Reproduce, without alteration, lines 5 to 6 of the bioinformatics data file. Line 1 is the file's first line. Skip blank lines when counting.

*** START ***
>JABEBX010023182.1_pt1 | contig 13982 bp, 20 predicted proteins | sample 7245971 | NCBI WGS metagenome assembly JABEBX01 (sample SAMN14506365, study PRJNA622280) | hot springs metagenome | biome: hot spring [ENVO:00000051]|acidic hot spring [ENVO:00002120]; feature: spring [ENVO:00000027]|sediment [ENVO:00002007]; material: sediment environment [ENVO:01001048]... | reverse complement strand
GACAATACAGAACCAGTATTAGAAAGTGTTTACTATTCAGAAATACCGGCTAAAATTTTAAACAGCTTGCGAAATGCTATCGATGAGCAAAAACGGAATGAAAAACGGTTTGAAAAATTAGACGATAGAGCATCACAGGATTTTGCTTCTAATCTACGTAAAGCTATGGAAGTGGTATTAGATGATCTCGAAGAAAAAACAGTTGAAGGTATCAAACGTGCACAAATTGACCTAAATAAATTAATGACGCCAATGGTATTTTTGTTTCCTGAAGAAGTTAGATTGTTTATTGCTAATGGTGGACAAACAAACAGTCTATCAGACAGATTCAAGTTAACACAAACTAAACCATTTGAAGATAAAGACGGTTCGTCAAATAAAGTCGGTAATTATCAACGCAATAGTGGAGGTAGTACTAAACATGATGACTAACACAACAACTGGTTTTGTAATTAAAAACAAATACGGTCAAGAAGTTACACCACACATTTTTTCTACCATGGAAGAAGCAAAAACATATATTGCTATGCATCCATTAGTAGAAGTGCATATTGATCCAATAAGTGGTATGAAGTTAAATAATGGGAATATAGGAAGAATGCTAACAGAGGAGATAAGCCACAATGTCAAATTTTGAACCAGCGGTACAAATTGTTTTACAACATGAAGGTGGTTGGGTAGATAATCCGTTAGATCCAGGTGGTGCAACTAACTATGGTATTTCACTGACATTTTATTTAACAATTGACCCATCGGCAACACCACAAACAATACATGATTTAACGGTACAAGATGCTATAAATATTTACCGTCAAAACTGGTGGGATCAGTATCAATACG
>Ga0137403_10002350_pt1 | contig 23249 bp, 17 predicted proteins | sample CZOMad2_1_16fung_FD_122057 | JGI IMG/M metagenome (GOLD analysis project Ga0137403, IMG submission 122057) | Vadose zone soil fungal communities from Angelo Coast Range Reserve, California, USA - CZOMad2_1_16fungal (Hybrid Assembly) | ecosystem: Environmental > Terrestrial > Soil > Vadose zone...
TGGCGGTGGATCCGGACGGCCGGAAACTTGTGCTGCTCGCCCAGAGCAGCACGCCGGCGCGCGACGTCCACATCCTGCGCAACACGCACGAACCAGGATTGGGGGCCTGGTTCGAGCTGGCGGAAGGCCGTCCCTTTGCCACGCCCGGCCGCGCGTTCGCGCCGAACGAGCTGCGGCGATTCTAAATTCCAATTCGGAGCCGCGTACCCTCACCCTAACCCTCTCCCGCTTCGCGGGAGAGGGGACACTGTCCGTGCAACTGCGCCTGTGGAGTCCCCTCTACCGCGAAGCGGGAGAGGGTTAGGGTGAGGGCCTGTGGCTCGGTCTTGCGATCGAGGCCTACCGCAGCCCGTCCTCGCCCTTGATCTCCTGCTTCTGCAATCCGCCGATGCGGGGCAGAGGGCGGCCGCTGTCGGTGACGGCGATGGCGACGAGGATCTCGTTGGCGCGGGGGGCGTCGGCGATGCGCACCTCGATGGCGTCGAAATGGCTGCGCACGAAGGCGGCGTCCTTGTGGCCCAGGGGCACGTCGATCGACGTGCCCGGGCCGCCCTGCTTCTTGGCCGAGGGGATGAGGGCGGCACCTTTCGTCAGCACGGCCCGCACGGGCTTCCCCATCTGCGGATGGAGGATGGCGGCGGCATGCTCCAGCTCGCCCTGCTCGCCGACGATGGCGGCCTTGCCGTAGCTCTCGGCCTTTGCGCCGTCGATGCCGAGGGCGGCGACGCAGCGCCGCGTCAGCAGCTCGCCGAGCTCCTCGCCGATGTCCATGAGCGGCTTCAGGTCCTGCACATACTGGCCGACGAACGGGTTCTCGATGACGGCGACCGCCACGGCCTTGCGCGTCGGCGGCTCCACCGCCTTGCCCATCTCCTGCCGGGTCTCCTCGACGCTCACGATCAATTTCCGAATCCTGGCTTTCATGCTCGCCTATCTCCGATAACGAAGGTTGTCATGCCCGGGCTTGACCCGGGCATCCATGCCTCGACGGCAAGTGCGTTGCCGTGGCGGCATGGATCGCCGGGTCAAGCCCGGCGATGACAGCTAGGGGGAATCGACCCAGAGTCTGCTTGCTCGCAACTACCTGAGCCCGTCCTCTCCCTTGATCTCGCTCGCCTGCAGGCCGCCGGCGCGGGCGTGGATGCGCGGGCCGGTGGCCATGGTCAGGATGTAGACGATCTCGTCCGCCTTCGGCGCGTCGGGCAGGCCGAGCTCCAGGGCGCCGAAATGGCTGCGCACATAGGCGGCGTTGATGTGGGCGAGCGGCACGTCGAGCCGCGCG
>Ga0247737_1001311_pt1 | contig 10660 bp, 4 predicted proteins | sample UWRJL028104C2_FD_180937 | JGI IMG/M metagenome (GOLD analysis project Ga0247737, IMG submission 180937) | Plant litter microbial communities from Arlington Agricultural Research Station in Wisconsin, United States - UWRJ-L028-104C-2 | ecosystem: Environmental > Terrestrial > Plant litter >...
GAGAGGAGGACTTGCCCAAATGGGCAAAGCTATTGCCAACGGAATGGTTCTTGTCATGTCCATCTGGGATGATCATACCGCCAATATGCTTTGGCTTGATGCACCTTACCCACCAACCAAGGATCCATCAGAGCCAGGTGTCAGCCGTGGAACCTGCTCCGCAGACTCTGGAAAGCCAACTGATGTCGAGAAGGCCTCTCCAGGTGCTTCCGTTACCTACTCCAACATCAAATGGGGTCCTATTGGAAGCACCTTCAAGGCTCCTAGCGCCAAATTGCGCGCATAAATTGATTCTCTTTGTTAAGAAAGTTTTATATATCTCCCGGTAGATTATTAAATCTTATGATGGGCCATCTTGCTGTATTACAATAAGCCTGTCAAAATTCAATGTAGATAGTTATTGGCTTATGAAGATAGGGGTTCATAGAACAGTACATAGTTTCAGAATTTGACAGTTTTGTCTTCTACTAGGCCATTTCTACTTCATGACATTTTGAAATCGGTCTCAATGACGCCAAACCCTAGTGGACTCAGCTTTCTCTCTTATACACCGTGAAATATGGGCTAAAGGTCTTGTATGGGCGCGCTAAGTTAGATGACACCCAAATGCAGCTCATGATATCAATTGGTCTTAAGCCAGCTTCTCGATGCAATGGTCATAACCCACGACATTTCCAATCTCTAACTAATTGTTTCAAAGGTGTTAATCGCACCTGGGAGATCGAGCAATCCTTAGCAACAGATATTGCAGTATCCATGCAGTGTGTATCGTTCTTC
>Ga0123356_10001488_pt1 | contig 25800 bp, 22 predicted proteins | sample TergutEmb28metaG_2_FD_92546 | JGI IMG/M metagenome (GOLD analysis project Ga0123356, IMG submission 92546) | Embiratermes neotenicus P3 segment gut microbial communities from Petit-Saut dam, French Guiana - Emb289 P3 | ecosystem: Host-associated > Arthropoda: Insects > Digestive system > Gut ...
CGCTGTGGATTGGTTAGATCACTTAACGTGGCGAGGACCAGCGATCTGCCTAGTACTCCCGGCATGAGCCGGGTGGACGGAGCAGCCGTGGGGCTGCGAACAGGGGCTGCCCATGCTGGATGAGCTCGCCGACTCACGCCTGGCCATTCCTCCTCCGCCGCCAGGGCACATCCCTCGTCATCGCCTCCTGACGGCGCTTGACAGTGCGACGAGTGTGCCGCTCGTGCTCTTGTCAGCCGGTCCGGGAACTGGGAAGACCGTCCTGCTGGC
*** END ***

>Ga0247737_1001311_pt1 | contig 10660 bp, 4 predicted proteins | sample UWRJL028104C2_FD_180937 | JGI IMG/M metagenome (GOLD analysis project Ga0247737, IMG submission 180937) | Plant litter microbial communities from Arlington Agricultural Research Station in Wisconsin, United States - UWRJ-L028-104C-2 | ecosystem: Environmental > Terrestrial > Plant litter >...
GAGAGGAGGACTTGCCCAAATGGGCAAAGCTATTGCCAACGGAATGGTTCTTGTCATGTCCATCTGGGATGATCATACCGCCAATATGCTTTGGCTTGATGCACCTTACCCACCAACCAAGGATCCATCAGAGCCAGGTGTCAGCCGTGGAACCTGCTCCGCAGACTCTGGAAAGCCAACTGATGTCGAGAAGGCCTCTCCAGGTGCTTCCGTTACCTACTCCAACATCAAATGGGGTCCTATTGGAAGCACCTTCAAGGCTCCTAGCGCCAAATTGCGCGCATAAATTGATTCTCTTTGTTAAGAAAGTTTTATATATCTCCCGGTAGATTATTAAATCTTATGATGGGCCATCTTGCTGTATTACAATAAGCCTGTCAAAATTCAATGTAGATAGTTATTGGCTTATGAAGATAGGGGTTCATAGAACAGTACATAGTTTCAGAATTTGACAGTTTTGTCTTCTACTAGGCCATTTCTACTTCATGACATTTTGAAATCGGTCTCAATGACGCCAAACCCTAGTGGACTCAGCTTTCTCTCTTATACACCGTGAAATATGGGCTAAAGGTCTTGTATGGGCGCGCTAAGTTAGATGACACCCAAATGCAGCTCATGATATCAATTGGTCTTAAGCCAGCTTCTCGATGCAATGGTCATAACCCACGACATTTCCAATCTCTAACTAATTGTTTCAAAGGTGTTAATCGCACCTGGGAGATCGAGCAATCCTTAGCAACAGATATTGCAGTATCCATGCAGTGTGTATCGTTCTTC